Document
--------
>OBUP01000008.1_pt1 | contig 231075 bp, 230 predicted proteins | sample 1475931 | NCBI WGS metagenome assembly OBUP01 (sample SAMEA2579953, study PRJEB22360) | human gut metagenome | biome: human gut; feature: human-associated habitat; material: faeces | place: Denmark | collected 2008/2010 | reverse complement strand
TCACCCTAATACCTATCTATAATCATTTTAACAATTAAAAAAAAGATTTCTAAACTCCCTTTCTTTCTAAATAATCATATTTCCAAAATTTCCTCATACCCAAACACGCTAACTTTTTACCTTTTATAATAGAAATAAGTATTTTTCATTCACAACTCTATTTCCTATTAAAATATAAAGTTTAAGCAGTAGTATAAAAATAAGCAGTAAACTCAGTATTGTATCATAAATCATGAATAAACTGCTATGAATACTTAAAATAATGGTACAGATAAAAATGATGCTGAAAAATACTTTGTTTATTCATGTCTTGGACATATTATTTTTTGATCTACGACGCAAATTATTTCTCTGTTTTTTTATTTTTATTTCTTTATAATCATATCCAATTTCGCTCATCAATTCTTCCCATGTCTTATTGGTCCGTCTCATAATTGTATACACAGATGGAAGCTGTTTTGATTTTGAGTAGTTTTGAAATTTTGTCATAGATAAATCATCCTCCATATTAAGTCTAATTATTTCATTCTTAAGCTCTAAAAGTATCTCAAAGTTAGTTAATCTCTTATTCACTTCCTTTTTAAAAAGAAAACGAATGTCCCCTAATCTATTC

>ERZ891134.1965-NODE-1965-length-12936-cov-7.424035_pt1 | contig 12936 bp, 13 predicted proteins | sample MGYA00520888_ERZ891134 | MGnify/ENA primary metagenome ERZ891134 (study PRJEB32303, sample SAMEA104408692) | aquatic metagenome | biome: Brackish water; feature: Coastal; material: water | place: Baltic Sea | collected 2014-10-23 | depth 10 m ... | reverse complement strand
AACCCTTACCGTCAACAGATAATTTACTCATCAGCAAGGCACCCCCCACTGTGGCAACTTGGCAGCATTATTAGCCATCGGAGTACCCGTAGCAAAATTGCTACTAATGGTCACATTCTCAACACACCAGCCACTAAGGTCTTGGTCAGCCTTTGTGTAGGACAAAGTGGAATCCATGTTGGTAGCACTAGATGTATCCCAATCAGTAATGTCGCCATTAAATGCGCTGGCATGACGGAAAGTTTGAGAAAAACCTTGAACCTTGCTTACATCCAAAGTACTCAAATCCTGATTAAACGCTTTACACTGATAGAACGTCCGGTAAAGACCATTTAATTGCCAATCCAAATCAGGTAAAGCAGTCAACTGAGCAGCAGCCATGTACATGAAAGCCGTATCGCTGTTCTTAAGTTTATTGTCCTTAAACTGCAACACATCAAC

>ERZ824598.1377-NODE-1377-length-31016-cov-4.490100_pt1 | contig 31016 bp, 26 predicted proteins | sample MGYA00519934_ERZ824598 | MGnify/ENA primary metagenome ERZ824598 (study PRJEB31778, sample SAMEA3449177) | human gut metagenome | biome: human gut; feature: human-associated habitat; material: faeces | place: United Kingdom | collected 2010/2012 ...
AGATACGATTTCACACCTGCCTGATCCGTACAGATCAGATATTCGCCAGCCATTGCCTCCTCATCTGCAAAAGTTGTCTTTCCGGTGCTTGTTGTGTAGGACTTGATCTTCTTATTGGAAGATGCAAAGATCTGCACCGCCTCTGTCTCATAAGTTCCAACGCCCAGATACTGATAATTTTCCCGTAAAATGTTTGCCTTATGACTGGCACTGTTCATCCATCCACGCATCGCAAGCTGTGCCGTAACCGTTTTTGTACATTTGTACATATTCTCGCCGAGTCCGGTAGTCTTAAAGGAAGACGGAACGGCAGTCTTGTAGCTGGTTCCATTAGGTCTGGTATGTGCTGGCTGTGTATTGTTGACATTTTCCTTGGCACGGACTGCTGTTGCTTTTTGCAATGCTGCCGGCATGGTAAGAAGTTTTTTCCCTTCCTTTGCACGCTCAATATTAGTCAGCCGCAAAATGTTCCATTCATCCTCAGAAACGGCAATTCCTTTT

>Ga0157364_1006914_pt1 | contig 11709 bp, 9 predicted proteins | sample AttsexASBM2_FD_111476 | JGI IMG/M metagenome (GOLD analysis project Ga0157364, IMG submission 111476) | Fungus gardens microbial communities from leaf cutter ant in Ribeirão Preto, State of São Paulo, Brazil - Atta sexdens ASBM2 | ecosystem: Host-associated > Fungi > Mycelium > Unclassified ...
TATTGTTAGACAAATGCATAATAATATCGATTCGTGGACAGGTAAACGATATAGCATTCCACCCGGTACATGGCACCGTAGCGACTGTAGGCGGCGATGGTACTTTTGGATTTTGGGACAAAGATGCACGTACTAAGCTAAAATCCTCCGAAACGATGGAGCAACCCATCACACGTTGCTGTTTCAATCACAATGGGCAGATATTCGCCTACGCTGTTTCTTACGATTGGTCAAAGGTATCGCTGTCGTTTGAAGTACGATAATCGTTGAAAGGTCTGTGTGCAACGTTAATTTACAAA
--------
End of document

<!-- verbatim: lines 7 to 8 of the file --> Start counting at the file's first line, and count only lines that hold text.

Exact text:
>Ga0157364_1006914_pt1 | contig 11709 bp, 9 predicted proteins | sample AttsexASBM2_FD_111476 | JGI IMG/M metagenome (GOLD analysis project Ga0157364, IMG submission 111476) | Fungus gardens microbial communities from leaf cutter ant in Ribeirão Preto, State of São Paulo, Brazil - Atta sexdens ASBM2 | ecosystem: Host-associated > Fungi > Mycelium > Unclassified ...
TATTGTTAGACAAATGCATAATAATATCGATTCGTGGACAGGTAAACGATATAGCATTCCACCCGGTACATGGCACCGTAGCGACTGTAGGCGGCGATGGTACTTTTGGATTTTGGGACAAAGATGCACGTACTAAGCTAAAATCCTCCGAAACGATGGAGCAACCCATCACACGTTGCTGTTTCAATCACAATGGGCAGATATTCGCCTACGCTGTTTCTTACGATTGGTCAAAGGTATCGCTGTCGTTTGAAGTACGATAATCGTTGAAAGGTCTGTGTGCAACGTTAATTTACAAA